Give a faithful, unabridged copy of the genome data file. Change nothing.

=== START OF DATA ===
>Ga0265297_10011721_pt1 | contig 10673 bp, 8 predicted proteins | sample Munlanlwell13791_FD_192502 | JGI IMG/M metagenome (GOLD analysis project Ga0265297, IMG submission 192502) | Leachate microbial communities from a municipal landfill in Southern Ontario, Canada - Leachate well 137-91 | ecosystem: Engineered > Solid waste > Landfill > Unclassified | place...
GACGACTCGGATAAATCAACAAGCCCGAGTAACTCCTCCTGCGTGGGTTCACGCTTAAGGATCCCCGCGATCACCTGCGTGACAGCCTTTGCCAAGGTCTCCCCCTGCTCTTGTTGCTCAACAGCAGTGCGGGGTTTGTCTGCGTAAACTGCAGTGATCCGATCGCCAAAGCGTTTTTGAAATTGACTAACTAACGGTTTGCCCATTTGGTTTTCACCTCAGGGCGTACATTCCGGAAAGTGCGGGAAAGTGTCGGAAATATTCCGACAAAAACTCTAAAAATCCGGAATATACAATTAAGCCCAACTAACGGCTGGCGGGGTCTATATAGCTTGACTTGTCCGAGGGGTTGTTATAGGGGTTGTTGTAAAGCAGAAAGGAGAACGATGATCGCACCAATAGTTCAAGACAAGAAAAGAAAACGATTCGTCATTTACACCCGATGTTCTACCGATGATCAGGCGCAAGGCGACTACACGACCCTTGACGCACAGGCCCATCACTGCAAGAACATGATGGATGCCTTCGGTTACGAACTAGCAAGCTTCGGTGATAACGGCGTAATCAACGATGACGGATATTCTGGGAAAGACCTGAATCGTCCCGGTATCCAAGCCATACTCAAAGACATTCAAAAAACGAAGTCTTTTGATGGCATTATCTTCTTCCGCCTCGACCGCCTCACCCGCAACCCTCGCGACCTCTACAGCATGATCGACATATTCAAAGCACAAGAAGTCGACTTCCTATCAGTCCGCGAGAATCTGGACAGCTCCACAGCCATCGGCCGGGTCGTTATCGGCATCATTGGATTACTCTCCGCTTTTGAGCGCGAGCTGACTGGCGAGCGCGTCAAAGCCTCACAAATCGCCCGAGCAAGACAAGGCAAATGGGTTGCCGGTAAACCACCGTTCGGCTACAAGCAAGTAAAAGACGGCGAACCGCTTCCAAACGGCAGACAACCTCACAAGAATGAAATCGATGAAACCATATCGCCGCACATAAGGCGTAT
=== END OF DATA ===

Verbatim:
>Ga0265297_10011721_pt1 | contig 10673 bp, 8 predicted proteins | sample Munlanlwell13791_FD_192502 | JGI IMG/M metagenome (GOLD analysis project Ga0265297, IMG submission 192502) | Leachate microbial communities from a municipal landfill in Southern Ontario, Canada - Leachate well 137-91 | ecosystem: Engineered > Solid waste > Landfill > Unclassified | place...
GACGACTCGGATAAATCAACAAGCCCGAGTAACTCCTCCTGCGTGGGTTCACGCTTAAGGATCCCCGCGATCACCTGCGTGACAGCCTTTGCCAAGGTCTCCCCCTGCTCTTGTTGCTCAACAGCAGTGCGGGGTTTGTCTGCGTAAACTGCAGTGATCCGATCGCCAAAGCGTTTTTGAAATTGACTAACTAACGGTTTGCCCATTTGGTTTTCACCTCAGGGCGTACATTCCGGAAAGTGCGGGAAAGTGTCGGAAATATTCCGACAAAAACTCTAAAAATCCGGAATATACAATTAAGCCCAACTAACGGCTGGCGGGGTCTATATAGCTTGACTTGTCCGAGGGGTTGTTATAGGGGTTGTTGTAAAGCAGAAAGGAGAACGATGATCGCACCAATAGTTCAAGACAAGAAAAGAAAACGATTCGTCATTTACACCCGATGTTCTACCGATGATCAGGCGCAAGGCGACTACACGACCCTTGACGCACAGGCCCATCACTGCAAGAACATGATGGATGCCTTCGGTTACGAACTAGCAAGCTTCGGTGATAACGGCGTAATCAACGATGACGGATATTCTGGGAAAGACCTGAATCGTCCCGGTATCCAAGCCATACTCAAAGACATTCAAAAAACGAAGTCTTTTGATGGCATTATCTTCTTCCGCCTCGACCGCCTCACCCGCAACCCTCGCGACCTCTACAGCATGATCGACATATTCAAAGCACAAGAAGTCGACTTCCTATCAGTCCGCGAGAATCTGGACAGCTCCACAGCCATCGGCCGGGTCGTTATCGGCATCATTGGATTACTCTCCGCTTTTGAGCGCGAGCTGACTGGCGAGCGCGTCAAAGCCTCACAAATCGCCCGAGCAAGACAAGGCAAATGGGTTGCCGGTAAACCACCGTTCGGCTACAAGCAAGTAAAAGACGGCGAACCGCTTCCAAACGGCAGACAACCTCACAAGAATGAAATCGATGAAACCATATCGCCGCACATAAGGCGTAT